Los Angeles Business Journal

Port Traffic Mixed

By James Rufus Koren Originally published October 15, 2012 at 2:55 p.m., updated October 15, 2012 at 11:28 a.m.

The Port of Los Angeles on Monday posted its best monthly numbers in two years. The neighboring Long Beach port reported a small decline in cargo traffic.

Terminals at the Los Angeles port handled about 745,000 cargo containers in September, up nearly 6 percent from the same month last year. That’s more cargo than in any single month last year, and the port’s best month since August 2010.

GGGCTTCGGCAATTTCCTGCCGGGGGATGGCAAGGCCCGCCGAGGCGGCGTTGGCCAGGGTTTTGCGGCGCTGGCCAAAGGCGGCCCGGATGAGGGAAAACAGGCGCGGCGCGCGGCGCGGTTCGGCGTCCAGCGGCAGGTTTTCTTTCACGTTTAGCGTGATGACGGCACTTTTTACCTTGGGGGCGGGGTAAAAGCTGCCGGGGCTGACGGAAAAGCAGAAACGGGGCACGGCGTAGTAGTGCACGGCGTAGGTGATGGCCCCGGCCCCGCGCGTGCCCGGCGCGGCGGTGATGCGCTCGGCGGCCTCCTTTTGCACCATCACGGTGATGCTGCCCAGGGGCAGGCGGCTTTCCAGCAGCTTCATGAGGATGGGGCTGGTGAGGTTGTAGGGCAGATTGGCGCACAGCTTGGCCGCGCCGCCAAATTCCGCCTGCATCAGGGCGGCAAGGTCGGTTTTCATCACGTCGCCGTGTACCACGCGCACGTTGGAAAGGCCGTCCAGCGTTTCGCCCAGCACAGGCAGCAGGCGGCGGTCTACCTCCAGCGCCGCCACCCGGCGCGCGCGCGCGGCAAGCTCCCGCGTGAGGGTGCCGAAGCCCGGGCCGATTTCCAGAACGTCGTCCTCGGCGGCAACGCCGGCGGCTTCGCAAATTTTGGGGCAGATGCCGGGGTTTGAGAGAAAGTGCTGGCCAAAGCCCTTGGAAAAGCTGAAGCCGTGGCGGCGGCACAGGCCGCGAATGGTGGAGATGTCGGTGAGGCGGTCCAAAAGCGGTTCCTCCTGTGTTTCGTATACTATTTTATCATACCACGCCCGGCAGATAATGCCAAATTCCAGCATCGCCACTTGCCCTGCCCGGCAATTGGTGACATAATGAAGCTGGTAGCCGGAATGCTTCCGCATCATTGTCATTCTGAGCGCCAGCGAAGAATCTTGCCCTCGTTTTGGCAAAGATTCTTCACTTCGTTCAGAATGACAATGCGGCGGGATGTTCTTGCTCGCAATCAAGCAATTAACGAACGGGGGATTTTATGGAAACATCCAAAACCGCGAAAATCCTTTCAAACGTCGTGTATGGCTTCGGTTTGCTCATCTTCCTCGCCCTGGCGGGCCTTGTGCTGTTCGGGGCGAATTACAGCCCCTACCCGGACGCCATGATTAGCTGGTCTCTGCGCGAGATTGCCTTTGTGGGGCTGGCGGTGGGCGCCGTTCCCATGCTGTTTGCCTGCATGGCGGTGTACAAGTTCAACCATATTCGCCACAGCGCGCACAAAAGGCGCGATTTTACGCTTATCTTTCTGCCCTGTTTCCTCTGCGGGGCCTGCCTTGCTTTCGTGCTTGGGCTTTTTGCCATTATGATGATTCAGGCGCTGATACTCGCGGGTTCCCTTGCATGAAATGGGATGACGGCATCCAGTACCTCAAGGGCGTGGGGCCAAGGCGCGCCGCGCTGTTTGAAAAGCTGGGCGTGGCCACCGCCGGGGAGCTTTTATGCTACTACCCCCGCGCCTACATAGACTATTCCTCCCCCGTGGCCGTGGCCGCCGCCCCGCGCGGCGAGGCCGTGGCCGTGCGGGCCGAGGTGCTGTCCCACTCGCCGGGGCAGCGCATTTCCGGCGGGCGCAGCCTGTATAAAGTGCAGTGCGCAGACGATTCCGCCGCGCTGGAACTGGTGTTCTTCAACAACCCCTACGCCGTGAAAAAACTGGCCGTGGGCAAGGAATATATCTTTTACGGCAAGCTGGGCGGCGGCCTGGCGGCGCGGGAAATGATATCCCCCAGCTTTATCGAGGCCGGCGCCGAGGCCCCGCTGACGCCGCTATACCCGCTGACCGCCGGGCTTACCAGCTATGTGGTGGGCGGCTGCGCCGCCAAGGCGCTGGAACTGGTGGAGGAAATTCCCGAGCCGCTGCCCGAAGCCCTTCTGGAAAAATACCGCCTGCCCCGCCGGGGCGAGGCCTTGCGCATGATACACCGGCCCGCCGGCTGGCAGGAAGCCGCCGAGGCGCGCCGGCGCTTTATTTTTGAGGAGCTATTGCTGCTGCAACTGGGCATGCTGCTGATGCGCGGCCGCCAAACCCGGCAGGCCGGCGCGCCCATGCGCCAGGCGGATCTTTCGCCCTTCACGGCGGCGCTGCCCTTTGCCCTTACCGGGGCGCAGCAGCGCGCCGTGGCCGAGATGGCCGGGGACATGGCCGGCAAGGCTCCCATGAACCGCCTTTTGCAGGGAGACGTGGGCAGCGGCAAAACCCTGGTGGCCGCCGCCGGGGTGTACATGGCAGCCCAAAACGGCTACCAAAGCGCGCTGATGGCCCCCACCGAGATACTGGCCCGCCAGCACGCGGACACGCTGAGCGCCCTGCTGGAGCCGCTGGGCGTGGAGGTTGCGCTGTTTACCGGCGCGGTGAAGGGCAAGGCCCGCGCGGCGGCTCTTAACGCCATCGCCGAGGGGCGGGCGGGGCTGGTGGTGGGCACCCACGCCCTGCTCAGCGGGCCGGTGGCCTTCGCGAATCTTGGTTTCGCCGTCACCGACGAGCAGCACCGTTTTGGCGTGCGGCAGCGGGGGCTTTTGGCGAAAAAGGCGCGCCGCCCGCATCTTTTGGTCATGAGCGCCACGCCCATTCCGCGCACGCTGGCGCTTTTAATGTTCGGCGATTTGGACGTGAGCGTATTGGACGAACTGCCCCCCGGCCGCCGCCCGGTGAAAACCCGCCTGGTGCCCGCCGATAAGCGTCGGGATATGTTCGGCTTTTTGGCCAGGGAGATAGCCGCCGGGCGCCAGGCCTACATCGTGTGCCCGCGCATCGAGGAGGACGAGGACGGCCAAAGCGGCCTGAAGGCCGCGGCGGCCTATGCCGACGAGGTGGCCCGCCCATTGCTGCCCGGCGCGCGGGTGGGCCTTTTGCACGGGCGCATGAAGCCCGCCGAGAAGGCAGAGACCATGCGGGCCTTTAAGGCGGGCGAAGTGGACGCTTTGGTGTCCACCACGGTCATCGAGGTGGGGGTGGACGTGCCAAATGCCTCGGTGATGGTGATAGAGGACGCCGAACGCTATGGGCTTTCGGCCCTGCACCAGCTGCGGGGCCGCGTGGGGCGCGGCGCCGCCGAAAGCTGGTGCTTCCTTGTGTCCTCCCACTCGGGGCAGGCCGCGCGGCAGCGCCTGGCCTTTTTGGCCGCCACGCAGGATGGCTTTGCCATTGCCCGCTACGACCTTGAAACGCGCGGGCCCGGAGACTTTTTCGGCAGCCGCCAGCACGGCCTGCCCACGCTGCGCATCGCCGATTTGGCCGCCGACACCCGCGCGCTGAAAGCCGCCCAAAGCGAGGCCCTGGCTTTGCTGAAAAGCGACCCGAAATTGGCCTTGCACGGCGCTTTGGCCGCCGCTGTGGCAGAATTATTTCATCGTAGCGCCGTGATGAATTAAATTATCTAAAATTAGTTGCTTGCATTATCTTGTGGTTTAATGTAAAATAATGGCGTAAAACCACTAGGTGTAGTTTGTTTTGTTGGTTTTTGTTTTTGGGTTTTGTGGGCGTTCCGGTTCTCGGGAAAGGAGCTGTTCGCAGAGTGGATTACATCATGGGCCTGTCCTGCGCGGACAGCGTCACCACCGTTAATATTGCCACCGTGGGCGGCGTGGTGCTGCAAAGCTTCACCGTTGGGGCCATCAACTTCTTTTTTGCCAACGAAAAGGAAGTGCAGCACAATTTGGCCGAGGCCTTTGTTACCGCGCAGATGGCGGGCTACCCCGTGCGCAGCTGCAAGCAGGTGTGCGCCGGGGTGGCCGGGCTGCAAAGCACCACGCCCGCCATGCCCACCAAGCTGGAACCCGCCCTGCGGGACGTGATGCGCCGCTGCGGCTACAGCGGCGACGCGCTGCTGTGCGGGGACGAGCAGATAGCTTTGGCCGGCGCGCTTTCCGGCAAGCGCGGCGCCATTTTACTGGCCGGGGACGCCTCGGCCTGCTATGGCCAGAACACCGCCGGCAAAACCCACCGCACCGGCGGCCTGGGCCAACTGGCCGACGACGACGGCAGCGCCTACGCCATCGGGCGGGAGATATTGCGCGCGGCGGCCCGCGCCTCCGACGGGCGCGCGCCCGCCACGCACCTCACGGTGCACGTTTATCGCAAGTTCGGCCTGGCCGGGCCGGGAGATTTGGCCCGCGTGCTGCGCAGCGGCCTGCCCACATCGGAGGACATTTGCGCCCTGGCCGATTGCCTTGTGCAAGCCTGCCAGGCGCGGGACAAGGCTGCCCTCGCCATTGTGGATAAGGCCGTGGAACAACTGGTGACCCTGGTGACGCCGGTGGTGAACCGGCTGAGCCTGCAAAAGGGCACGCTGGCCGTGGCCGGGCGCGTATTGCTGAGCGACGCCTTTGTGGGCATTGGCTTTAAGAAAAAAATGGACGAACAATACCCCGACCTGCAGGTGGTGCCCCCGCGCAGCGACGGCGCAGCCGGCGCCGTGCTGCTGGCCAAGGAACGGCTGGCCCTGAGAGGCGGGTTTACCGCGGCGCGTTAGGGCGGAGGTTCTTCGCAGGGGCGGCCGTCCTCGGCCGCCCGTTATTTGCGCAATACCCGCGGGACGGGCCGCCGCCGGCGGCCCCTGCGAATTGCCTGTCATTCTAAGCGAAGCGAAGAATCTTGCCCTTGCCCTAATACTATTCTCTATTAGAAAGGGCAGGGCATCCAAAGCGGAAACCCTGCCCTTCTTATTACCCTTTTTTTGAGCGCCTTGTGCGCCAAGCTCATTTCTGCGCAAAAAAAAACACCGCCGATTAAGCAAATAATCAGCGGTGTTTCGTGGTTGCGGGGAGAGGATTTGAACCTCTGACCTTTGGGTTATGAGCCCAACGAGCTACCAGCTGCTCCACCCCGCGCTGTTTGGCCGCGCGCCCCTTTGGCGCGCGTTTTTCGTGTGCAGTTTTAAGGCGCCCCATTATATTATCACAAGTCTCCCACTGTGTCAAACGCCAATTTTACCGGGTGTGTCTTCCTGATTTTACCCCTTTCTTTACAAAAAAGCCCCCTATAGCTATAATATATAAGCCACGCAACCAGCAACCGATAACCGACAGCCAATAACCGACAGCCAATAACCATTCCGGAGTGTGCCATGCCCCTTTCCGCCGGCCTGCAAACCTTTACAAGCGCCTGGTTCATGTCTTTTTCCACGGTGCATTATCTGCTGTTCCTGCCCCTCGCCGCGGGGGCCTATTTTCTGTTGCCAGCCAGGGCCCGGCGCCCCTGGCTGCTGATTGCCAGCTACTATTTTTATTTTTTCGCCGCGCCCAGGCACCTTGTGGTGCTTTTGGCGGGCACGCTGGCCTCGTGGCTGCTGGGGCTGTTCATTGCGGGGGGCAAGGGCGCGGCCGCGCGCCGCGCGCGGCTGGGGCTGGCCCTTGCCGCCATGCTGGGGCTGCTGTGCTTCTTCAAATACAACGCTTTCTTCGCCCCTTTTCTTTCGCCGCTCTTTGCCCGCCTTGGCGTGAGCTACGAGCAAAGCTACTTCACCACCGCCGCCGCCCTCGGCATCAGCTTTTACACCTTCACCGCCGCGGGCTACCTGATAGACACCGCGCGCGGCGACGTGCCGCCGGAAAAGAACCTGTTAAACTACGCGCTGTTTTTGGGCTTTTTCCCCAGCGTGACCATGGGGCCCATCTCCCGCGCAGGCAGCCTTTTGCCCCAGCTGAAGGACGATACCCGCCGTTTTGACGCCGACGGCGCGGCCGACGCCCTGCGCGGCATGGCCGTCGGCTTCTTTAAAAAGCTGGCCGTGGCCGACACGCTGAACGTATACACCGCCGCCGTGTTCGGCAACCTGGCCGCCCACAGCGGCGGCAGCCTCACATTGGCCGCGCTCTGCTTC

Exports in September were down 2.6 percent from the same month last year, but imports were up 3.4 percent and transfers of empty containers, which are shipped overseas in anticipation of more goods coming to the United States, rose 20 percent.

In Long Beach, cargo traffic dipped 2.9 percent in September, with a small increase in imports but a 2.8 percent drop in exports and 9.4 percent fewer empty container moves.

Those divergent numbers continue a trend seen through much of the year, with growing numbers in Los Angeles and shrinking ones in Long Beach.

Long Beach port officials say their numbers are down because they serve smaller carriers than Los Angeles, and many of those small carriers have made fewer calls this year.